KINGDOM & McKnight + Stroope on “Why Do Christians Speak of ‘Mission’?”

by Scot McKnight, Pathos, 4/7/17.

Michael Stroope has a full scale analysis of the Christian usage of the term “mission” and terms associated with it, like “missionary” and now today the very happy, fuzzy term “missional.”

His study is called Transcending Mission... The big book has three essential points:

(1) to figure out why the Bible has so little use of the language of mission, and never does “mission” occur,  and then,

(2) to examine where we picked up this term “mission.” 

(3) His third point? Get rid of mission language and reframe our calling with kingdom language.

He contends the term enters the Christian vocabulary through pilgrimage traditions that soon become colonialism and imperialism and territorial conquests. He locates some of it in the Jesuits and esp in the 1910 Edinburgh Mission Conference.

Instead of mission language, Stroope proposes “kingdom” language. Ah, kingdom, but what does kingdom mean? (That’s what I’m asking as I’m reading him. I have my Kingdom Conspiracy in mind of course.)

Mission is contested language that requires continual promotion, defense, and revision, as this vocabulary is supplied language to the Christian tradition. When mission ascends to the status of sacred language, it can eclipse the kingdom and thus limit our view of Gods reign and muddle our ability to participate in his kingdom. The language of the reign of God, on the other hand, expresses an abiding theme throughout the Bible that culminates in the message of Jesus. When discovered and embraced, God’s reign forms us into pilgrim witnesses, who, though weak and afflicted, are liberated to live alongside and love those we encounter along the way. 358

He contends “kingdom” reorients us to be witnesses and pilgrims of the kingdom. His view of kingdom is largely that of GE Ladd with some NT Wright.

As language enters vocabulary, integrates with thought, and becomes the content of communication, it changes the way one sees God, it shapes identity, and it determines actions. Kingdom language prompts those who follow Christ to live as pilgrims who give witness to the coming reign of God. They are not called missionaries, and their life purpose is not named as mission. To supplant the structures of thought expressed in Scripture with the language of a modern tradition is to underestimate the power of God’s kingdom to change the world through witnesses and pilgrims. 376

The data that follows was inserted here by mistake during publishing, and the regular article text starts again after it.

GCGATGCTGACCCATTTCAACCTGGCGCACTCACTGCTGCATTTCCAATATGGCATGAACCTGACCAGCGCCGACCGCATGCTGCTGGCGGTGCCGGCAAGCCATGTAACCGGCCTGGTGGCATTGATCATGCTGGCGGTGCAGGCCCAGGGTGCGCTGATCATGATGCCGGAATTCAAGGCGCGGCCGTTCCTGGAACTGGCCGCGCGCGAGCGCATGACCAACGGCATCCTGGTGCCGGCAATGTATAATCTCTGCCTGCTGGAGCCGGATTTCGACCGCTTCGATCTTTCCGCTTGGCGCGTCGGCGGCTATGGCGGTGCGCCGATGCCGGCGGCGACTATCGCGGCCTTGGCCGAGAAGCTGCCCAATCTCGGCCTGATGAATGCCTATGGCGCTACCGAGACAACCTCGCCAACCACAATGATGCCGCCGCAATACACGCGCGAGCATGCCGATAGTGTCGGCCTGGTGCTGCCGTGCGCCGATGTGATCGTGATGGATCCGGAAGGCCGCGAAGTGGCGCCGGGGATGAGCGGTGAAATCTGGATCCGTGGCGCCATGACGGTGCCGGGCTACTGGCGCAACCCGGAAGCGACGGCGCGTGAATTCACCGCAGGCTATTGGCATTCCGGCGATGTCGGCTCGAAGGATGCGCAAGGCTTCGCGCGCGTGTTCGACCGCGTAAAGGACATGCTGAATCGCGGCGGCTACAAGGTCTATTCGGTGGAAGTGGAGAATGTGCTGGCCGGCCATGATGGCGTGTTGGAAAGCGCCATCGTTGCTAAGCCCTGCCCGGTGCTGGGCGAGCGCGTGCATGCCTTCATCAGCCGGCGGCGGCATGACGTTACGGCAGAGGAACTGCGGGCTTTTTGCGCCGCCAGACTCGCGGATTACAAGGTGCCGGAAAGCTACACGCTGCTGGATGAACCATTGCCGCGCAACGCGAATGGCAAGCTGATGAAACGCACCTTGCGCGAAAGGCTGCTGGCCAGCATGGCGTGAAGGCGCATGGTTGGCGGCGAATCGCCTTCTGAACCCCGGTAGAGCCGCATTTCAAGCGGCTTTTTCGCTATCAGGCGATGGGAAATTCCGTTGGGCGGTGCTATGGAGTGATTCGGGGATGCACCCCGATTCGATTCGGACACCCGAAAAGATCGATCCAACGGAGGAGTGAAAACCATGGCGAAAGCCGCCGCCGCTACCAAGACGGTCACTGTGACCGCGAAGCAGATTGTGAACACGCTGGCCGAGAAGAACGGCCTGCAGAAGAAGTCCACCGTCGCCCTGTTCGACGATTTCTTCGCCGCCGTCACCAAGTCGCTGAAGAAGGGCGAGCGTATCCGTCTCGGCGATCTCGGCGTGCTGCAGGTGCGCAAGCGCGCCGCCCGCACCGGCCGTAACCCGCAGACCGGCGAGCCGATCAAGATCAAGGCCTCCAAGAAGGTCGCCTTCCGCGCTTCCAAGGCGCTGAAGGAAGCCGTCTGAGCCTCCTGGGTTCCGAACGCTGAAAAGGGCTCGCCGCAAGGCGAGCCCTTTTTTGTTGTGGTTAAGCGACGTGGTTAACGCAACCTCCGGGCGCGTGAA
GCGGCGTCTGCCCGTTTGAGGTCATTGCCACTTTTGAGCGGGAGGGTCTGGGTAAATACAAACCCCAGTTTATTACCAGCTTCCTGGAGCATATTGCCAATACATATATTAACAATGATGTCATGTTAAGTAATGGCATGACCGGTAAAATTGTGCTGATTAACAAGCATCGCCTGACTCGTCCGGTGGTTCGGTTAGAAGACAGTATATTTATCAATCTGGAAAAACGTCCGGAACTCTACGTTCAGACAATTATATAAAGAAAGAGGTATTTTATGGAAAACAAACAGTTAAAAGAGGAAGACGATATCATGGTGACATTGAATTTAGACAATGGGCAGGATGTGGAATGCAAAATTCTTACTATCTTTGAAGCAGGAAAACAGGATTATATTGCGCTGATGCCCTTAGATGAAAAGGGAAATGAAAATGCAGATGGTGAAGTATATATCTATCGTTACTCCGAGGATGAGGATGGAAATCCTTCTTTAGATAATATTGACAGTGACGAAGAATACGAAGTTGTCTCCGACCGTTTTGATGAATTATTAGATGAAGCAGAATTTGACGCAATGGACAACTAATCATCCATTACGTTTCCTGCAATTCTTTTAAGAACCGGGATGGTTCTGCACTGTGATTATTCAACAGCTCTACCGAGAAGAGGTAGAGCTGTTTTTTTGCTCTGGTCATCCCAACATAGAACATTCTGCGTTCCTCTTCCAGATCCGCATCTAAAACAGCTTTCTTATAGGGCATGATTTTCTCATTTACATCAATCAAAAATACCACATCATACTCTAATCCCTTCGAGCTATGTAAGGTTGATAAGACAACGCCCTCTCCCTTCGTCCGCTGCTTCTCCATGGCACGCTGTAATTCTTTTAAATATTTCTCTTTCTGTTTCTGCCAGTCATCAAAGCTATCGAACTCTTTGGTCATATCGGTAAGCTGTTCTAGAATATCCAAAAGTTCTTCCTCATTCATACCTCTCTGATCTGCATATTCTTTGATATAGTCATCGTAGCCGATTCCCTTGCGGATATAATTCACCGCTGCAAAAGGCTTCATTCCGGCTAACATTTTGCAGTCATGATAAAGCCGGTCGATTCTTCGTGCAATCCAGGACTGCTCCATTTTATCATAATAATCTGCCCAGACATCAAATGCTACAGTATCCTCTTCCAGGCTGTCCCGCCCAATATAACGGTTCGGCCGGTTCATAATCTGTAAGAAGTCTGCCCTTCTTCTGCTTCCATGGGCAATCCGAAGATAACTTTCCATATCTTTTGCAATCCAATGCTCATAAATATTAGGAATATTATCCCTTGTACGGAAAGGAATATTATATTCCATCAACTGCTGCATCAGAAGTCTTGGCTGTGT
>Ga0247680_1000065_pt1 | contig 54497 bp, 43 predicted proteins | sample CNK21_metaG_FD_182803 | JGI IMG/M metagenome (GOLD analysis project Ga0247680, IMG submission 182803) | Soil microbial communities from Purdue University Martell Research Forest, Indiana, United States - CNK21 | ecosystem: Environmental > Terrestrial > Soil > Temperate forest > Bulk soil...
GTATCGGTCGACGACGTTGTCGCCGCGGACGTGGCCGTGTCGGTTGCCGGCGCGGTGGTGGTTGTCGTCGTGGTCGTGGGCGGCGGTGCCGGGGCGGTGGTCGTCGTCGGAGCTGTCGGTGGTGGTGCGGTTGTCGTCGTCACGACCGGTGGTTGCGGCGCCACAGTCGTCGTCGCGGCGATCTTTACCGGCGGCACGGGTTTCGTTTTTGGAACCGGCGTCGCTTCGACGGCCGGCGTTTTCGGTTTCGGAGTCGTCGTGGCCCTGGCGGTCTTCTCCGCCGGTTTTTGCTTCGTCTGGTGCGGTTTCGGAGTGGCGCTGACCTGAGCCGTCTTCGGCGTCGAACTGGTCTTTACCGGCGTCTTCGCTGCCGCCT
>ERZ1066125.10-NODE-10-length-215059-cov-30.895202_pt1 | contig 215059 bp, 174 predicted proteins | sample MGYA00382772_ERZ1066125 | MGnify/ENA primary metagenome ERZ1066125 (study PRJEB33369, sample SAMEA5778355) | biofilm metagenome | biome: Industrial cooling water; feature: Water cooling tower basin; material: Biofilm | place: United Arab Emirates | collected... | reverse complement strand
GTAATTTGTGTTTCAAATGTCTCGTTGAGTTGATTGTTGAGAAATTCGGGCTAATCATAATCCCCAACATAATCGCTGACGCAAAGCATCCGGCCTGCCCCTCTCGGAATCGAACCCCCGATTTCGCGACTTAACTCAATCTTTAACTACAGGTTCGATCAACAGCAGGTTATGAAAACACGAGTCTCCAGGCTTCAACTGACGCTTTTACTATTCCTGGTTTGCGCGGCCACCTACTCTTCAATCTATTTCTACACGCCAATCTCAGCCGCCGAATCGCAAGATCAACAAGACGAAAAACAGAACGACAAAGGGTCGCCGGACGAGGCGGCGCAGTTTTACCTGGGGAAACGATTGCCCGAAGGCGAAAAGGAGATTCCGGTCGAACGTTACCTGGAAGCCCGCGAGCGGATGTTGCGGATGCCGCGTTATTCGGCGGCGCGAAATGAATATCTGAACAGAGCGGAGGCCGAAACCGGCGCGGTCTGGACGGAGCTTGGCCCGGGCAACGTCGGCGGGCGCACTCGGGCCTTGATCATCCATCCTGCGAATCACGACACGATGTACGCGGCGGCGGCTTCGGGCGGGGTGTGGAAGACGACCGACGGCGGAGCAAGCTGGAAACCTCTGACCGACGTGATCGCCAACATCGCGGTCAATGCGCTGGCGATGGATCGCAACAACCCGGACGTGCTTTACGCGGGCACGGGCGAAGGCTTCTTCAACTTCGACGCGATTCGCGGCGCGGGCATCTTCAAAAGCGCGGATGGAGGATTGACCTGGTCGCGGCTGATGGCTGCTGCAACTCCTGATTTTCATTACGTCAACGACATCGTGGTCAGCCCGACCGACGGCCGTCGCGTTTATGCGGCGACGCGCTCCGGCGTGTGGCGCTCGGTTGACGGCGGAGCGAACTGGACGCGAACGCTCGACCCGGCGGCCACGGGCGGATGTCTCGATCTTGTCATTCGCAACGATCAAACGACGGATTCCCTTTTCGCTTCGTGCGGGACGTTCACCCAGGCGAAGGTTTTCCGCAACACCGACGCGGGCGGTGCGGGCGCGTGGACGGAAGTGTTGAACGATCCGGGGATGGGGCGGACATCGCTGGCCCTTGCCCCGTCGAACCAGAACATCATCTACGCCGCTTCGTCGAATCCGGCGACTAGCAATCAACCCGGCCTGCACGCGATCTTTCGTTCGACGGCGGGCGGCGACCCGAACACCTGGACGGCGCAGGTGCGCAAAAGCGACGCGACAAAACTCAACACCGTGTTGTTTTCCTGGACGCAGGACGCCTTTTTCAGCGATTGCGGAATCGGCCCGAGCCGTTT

Kingdom language is the better choice of language, because it is rooted in revelation, includes all types of believers, prioritizes formation of life, expands possibilities, underscores the place of the church, liberates from Christendom assumptions, and points to the Spirit’s work. 376

What of the church?

Kingdom language recognizes the place of the community of faith in the activity of God. Some view the church as the problem or an impediment, so they advocate a “kingdom orientation” rather than a “church orientation,” as if we must choose between the two. For sure, the church is not the kingdom of God, but the church, as the body of Christ, exists in the world to speak and embody kingdom values. As a community of people being transformed into the likeness of Christ, the church is able to witness to Christ’s teaching, life, and death. By the very fact that people surrender personal desires and their agenda to live alongside others, they offer a counterwitness to the pervasive individualism of modern life.

The themes of my Kingdom Conspiracy are God/Jesus as king, the king’s rule by way of redemption and governing, the people of Israel and the church who are the redeemed/governed people, the king’s instructions/law and the king’s location and sacred space. The above paragraph could have been expanded to see even more vitality to the relationship of kingdom and church and actually support most of what he is saying.

As for replacing “mission” with “kingdom”? I’m for far more stringent and rigorous biblical theology, which Stroope is doing. He’s right on the history of the term “mission” being something that has taken over, though some of what is meant by “mission” surely is involved in “kingdom” so that I’m not sure I’d make as big a difference. However, he’s right when speaks to the framing issue: which term we use matters immensely, and kingdom is the term to use.